The Diaperbag family.

We are the Diaperbag family. There are Jordan, Evan and Dylan (also known as Muffin) and they are fondly known as JED. We are their parents. Ondine and Packrat.

This is JED

Always playing or planning and plotting to take over the world. Always up to shenanigans.

This is Jordan, our first born

Actually she's part of a twin set. She was known as Twin 1 in-utero. She loves to draw what she dreams, dances what she draws.

This is Evan, reluctantly the younger twin

He's Twin 2 by two minutes because it took the doctor that long to find him. We don't think he'll ever forgive the doctor!

This is our youngest, Dylan (also known as Muffin)

He fancies himself the Lion King. His favourite activities are to climb, jump, pounce and roar at the world. The world is his Pride Rock.

Thursday, July 28, 2016

The Tooth Fairy

Muffin is growing up fast. He's shot up so quickly in the last few months that he's become gangly and clumsy. He's also started losing his milk teeth.

The first tooth he lost was at the gym. He left it on the bench but he couldn't find it after.

Tonight, he dropped his second tooth. We have been telling him, the last few days, to not swallow his tooth so that we could stick it under his pillow like the Jordan and Evan did.

Unfortunately, it was not to be. The tooth found the most inopportune time to fall out; as Muffin was rinsing his mouth after brushing his teeth. So it swirled in the sink and went down the drain pipe before anyone could react.

Evan tried. He tried to cover the hole in the sink. But the tooth slipped right through his fingers.

Muffin howled. It wasn't one tooth he was mourning. It was two. And he cried so pitifully, his usually combative brother came running to get us.

No amount of carrying and consoling soothed his distress.

Right till Evan offered him one of his own milk teeth (that he knows I keep in a container), to lay under his pillow so that the tooth-fairy would come.

Even with that, it took him another 10 to 15 minutes of sobbing, gulping and hiccoughing before he picked a tooth, laid it in the box and slipped it under his pillow. And then he cried himself to sleep.

But at least there was recourse.

Evan, the brother who fights so bitterly with him sometimes, rose to the occasion, put aside his own grumpiness and showed kindness and compassion. He did ask me to return him his tooth once we were done with it. To which, I gladly acceded. After all, the tooth was his.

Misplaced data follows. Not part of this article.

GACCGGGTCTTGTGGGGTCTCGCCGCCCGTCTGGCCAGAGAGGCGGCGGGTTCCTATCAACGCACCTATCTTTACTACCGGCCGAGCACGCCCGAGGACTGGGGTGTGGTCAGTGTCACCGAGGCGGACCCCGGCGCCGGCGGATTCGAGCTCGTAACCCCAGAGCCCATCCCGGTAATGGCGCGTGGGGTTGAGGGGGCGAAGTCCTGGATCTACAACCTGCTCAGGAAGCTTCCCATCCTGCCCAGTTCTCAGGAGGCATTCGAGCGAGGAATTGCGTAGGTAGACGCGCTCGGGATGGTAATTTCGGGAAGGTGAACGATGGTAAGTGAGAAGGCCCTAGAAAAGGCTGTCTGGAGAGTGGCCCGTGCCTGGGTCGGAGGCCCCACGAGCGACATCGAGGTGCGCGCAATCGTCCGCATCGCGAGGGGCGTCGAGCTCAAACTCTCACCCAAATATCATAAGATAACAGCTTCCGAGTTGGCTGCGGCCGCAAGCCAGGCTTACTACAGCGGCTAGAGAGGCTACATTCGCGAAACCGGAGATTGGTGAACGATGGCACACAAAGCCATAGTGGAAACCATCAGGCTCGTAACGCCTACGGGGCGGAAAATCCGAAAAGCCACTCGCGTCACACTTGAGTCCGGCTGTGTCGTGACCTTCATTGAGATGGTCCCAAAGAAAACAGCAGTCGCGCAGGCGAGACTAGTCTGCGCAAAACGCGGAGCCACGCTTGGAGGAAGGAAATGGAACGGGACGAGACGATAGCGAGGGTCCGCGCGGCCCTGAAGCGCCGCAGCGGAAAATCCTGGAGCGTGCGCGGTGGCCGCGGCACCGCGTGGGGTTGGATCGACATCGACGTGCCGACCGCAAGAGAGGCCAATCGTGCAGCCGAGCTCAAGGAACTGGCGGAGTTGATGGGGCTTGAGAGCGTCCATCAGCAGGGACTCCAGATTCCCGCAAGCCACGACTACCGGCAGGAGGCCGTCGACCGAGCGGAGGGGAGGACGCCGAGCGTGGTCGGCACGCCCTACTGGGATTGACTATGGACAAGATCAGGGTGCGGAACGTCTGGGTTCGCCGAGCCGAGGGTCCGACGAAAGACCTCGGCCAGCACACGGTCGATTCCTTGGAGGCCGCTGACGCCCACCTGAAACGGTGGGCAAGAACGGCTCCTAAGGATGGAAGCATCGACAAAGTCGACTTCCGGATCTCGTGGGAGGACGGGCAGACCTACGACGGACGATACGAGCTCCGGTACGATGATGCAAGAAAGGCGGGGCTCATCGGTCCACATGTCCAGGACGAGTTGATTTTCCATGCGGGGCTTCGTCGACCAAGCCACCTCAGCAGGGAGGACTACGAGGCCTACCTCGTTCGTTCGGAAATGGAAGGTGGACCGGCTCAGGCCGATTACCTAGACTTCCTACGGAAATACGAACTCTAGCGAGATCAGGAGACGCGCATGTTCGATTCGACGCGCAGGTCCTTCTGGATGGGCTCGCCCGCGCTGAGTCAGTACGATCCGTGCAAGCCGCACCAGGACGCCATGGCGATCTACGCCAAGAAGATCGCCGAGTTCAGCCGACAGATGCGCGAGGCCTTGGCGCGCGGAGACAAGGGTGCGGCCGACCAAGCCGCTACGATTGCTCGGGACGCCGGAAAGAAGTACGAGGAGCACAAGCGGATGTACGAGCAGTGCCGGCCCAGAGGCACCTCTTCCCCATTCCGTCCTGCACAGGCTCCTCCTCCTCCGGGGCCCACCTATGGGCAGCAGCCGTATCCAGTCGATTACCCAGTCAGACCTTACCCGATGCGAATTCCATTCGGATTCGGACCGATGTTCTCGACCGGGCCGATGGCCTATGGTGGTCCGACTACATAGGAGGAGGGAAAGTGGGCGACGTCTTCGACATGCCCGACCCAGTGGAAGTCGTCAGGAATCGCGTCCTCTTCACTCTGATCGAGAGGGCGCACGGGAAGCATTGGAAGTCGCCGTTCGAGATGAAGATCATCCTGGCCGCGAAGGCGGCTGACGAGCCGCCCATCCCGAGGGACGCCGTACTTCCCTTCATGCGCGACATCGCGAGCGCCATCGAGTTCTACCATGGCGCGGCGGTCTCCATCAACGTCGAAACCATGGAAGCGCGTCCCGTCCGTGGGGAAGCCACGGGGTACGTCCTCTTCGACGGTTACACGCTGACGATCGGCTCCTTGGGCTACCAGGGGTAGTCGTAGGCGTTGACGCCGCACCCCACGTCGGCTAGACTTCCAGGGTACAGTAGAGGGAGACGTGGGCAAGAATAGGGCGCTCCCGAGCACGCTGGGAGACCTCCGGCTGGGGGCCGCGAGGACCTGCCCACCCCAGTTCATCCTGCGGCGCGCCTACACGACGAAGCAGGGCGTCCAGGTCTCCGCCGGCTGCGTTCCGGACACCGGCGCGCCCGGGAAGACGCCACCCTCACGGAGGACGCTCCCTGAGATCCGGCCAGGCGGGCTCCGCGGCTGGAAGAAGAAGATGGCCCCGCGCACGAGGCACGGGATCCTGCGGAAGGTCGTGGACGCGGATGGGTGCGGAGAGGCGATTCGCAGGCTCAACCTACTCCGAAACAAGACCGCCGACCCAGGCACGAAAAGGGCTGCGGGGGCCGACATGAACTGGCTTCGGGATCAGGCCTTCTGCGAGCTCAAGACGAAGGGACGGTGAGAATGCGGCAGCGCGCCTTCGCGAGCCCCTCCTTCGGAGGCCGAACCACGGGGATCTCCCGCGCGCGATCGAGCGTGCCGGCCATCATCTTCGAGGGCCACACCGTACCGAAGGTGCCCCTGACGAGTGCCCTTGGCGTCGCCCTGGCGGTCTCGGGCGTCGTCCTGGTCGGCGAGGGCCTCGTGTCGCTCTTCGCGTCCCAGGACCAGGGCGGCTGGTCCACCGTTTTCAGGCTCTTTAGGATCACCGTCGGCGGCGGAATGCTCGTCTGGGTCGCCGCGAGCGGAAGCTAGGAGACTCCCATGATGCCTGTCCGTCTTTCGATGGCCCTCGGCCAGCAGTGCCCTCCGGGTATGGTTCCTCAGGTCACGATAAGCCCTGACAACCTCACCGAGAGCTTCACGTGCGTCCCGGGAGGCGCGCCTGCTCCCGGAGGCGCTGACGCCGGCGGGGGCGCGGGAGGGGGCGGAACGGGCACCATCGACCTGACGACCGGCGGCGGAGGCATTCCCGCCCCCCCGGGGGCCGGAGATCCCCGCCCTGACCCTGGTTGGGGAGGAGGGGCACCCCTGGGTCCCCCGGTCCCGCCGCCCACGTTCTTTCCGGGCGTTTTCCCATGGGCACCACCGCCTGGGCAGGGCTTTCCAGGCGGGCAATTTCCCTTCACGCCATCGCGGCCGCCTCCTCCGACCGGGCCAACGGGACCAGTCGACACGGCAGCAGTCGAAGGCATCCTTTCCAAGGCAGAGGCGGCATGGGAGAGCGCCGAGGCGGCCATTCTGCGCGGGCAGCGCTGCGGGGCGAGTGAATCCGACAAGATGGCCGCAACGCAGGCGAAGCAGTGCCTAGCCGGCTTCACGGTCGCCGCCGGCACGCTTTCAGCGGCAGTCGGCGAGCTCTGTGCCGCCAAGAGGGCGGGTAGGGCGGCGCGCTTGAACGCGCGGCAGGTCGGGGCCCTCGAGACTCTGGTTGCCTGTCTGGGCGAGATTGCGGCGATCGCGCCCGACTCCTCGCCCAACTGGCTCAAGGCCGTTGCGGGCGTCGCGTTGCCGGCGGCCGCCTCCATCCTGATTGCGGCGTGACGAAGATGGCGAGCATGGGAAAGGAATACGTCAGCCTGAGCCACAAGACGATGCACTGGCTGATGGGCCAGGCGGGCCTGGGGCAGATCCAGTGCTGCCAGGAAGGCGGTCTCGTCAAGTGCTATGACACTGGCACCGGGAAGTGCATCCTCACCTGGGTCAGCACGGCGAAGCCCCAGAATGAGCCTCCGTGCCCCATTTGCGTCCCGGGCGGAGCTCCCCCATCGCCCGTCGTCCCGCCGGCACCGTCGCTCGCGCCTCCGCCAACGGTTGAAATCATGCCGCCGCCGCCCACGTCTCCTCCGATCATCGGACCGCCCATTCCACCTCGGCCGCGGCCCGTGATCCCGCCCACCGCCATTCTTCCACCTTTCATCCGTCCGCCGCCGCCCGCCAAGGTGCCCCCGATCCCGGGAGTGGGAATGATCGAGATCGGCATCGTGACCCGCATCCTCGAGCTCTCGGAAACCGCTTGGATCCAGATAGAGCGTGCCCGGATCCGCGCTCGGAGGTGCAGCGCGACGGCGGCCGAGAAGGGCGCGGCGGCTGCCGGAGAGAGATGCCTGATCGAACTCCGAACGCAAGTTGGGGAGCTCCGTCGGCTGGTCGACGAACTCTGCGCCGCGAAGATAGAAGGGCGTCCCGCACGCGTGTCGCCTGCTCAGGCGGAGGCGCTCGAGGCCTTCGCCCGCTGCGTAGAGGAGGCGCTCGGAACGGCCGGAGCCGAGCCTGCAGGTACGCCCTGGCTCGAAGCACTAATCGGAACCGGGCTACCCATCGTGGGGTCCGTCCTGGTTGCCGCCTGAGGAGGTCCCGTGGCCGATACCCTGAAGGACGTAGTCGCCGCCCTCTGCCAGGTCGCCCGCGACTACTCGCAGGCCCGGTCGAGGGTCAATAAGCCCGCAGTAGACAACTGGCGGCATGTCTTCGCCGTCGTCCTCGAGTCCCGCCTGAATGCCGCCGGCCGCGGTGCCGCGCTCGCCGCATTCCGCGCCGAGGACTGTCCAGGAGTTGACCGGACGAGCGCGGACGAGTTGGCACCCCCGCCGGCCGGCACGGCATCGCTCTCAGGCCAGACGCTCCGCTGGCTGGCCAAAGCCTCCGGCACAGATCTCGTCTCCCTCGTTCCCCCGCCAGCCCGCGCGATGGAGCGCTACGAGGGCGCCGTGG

So not only did we leave a note and 2 $1 coins for Muffin, we told him in the note that his big brother helped to make it happen and that he had a wonderful big brother. So we were leaving an extra $1 that he was to give to his big brother for helping him feel better. 

Sometimes, we don't give Evan enough credit. He's the oft-misunderstood, bullied, overshadowed middle brother. But he always, always rises to the occasion when it matters the most.

Like tonight, where he saved the day and was the tooth fairy through and through.

Wednesday, July 20, 2016

Ducks of a feather

Evan has a thing for ducks.

It all started when we bought him a duck when he was a baby. A duck blankie.

It was what soothed him to sleep, thumb in his mouth, twiddling a corner.

We used to do this thing where we would throw the blankie over his head and like Pavlov's dog, he would grab it, tumble over and stick his thumb into his mouth. It didn't matter if it was hard ground that he was going to tumble into. His ducks have seen many adventures; travelling the world with him and being thrown out the window by Muffin!

He's 9 now. He's stopped sucking his thumb but he still loves his Duck Duck. And his duck duck collection has spawned. There's the original Duck Duck but there is also Papa Duck Duck and a whole host of siblings whom he loves as well, though not so much as original threadbare Duck Duck.

But this love for ducks doesn't end with his soft blankies. Because he loves his Duck Duck family, he has a soft spot for all ducks. His face goes all gentle and full of love when he plays with them or talks to them. He loves ducks in a pond and he loves seeing them waddle around. But more than that, it has become a social cause for him. 

He will not eat roast duck. He loved the Peranakan Salted Veg and Duck soup till he realised one of the key ingredients in the soup was duck. Similarly, the boy who loves roast meat would not eat duck rice and even went as far as glare at Jordan for wanting to eat roast duck rice.